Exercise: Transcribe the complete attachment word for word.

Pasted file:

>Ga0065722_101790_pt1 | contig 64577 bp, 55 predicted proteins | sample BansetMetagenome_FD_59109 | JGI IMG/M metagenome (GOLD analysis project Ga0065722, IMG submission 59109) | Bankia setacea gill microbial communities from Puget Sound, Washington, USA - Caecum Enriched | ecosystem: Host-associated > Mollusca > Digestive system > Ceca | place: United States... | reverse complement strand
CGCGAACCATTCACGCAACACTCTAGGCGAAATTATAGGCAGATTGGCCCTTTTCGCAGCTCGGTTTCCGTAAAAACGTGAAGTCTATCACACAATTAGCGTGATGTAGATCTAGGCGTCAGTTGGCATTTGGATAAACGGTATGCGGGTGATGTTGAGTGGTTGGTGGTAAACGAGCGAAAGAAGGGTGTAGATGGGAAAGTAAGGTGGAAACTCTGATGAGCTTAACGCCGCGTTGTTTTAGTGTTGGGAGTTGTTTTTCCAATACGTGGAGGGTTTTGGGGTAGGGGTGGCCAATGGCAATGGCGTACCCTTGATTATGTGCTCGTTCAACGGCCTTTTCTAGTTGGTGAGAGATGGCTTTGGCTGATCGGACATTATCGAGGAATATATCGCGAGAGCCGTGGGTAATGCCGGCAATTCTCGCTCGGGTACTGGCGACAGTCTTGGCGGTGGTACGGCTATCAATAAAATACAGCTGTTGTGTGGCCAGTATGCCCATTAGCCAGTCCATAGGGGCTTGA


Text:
>Ga0065722_101790_pt1 | contig 64577 bp, 55 predicted proteins | sample BansetMetagenome_FD_59109 | JGI IMG/M metagenome (GOLD analysis project Ga0065722, IMG submission 59109) | Bankia setacea gill microbial communities from Puget Sound, Washington, USA - Caecum Enriched | ecosystem: Host-associated > Mollusca > Digestive system > Ceca | place: United States... | reverse complement strand
CGCGAACCATTCACGCAACACTCTAGGCGAAATTATAGGCAGATTGGCCCTTTTCGCAGCTCGGTTTCCGTAAAAACGTGAAGTCTATCACACAATTAGCGTGATGTAGATCTAGGCGTCAGTTGGCATTTGGATAAACGGTATGCGGGTGATGTTGAGTGGTTGGTGGTAAACGAGCGAAAGAAGGGTGTAGATGGGAAAGTAAGGTGGAAACTCTGATGAGCTTAACGCCGCGTTGTTTTAGTGTTGGGAGTTGTTTTTCCAATACGTGGAGGGTTTTGGGGTAGGGGTGGCCAATGGCAATGGCGTACCCTTGATTATGTGCTCGTTCAACGGCCTTTTCTAGTTGGTGAGAGATGGCTTTGGCTGATCGGACATTATCGAGGAATATATCGCGAGAGCCGTGGGTAATGCCGGCAATTCTCGCTCGGGTACTGGCGACAGTCTTGGCGGTGGTACGGCTATCAATAAAATACAGCTGTTGTGTGGCCAGTATGCCCATTAGCCAGTCCATAGGGGCTTGA